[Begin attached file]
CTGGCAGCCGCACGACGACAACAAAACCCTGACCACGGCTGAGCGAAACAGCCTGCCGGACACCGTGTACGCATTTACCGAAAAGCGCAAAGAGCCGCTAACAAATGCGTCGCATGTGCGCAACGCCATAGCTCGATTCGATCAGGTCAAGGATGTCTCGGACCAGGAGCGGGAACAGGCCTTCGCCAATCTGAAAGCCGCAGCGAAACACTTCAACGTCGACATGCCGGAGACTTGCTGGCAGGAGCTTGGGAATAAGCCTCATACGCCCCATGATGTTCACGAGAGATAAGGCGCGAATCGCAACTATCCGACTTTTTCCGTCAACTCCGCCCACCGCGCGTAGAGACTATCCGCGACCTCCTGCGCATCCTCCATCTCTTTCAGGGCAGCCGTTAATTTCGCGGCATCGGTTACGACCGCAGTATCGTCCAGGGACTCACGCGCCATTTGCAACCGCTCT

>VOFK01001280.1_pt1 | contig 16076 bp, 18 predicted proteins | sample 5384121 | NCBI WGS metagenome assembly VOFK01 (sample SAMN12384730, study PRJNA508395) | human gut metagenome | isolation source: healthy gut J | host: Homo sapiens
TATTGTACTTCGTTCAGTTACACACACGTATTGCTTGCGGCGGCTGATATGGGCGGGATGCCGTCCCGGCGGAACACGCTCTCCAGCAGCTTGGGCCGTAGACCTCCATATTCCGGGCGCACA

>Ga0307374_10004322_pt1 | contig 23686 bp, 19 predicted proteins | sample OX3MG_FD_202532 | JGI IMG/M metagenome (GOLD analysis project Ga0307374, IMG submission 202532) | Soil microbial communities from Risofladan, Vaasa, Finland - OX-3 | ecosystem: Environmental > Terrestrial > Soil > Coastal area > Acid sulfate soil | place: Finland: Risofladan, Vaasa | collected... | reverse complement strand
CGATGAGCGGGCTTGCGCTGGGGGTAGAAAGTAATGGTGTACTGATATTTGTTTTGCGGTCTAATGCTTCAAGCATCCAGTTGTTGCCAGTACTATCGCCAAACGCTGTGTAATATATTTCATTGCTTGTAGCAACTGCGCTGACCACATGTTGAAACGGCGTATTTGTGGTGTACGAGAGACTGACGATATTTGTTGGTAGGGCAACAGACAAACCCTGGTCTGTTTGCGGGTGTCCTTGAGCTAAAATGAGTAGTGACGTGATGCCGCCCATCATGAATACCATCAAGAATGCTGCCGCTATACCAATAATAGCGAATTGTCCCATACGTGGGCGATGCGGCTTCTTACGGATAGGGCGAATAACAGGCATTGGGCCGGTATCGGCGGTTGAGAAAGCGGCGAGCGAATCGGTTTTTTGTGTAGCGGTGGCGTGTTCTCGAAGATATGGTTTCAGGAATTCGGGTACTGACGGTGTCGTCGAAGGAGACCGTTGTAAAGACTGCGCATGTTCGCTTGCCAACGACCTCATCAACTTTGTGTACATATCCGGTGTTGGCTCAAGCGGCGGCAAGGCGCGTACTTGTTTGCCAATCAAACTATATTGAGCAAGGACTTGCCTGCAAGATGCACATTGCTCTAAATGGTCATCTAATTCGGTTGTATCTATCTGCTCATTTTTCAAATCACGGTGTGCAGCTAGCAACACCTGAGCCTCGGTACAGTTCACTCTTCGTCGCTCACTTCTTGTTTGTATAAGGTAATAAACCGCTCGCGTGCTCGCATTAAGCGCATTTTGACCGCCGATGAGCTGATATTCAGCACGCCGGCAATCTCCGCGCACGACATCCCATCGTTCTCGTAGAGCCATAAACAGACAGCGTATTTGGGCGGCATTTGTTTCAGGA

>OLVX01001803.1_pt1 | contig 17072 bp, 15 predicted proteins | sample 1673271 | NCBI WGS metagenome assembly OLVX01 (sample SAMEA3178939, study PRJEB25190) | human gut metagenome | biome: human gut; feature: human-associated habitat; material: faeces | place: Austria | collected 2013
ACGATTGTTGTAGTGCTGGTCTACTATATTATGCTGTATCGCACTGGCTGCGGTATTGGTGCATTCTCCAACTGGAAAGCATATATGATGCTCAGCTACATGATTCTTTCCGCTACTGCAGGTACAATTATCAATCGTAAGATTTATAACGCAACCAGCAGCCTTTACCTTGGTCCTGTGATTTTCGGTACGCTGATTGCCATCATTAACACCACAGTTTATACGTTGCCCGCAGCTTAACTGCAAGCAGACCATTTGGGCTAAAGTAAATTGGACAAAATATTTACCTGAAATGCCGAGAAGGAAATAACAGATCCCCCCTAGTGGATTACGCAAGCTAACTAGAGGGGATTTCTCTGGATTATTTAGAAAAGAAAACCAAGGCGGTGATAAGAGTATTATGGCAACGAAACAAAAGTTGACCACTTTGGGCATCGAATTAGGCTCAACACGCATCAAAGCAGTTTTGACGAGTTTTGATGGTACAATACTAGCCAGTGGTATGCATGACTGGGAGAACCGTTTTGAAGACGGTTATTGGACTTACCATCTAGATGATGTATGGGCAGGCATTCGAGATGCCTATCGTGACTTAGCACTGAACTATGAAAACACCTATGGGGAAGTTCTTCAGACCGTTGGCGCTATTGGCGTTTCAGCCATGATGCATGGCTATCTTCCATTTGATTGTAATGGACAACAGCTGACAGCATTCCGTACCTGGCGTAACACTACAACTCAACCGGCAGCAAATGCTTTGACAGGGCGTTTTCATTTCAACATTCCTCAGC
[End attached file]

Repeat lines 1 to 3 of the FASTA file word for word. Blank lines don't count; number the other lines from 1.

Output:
CTGGCAGCCGCACGACGACAACAAAACCCTGACCACGGCTGAGCGAAACAGCCTGCCGGACACCGTGTACGCATTTACCGAAAAGCGCAAAGAGCCGCTAACAAATGCGTCGCATGTGCGCAACGCCATAGCTCGATTCGATCAGGTCAAGGATGTCTCGGACCAGGAGCGGGAACAGGCCTTCGCCAATCTGAAAGCCGCAGCGAAACACTTCAACGTCGACATGCCGGAGACTTGCTGGCAGGAGCTTGGGAATAAGCCTCATACGCCCCATGATGTTCACGAGAGATAAGGCGCGAATCGCAACTATCCGACTTTTTCCGTCAACTCCGCCCACCGCGCGTAGAGACTATCCGCGACCTCCTGCGCATCCTCCATCTCTTTCAGGGCAGCCGTTAATTTCGCGGCATCGGTTACGACCGCAGTATCGTCCAGGGACTCACGCGCCATTTGCAACCGCTCT

>VOFK01001280.1_pt1 | contig 16076 bp, 18 predicted proteins | sample 5384121 | NCBI WGS metagenome assembly VOFK01 (sample SAMN12384730, study PRJNA508395) | human gut metagenome | isolation source: healthy gut J | host: Homo sapiens
TATTGTACTTCGTTCAGTTACACACACGTATTGCTTGCGGCGGCTGATATGGGCGGGATGCCGTCCCGGCGGAACACGCTCTCCAGCAGCTTGGGCCGTAGACCTCCATATTCCGGGCGCACA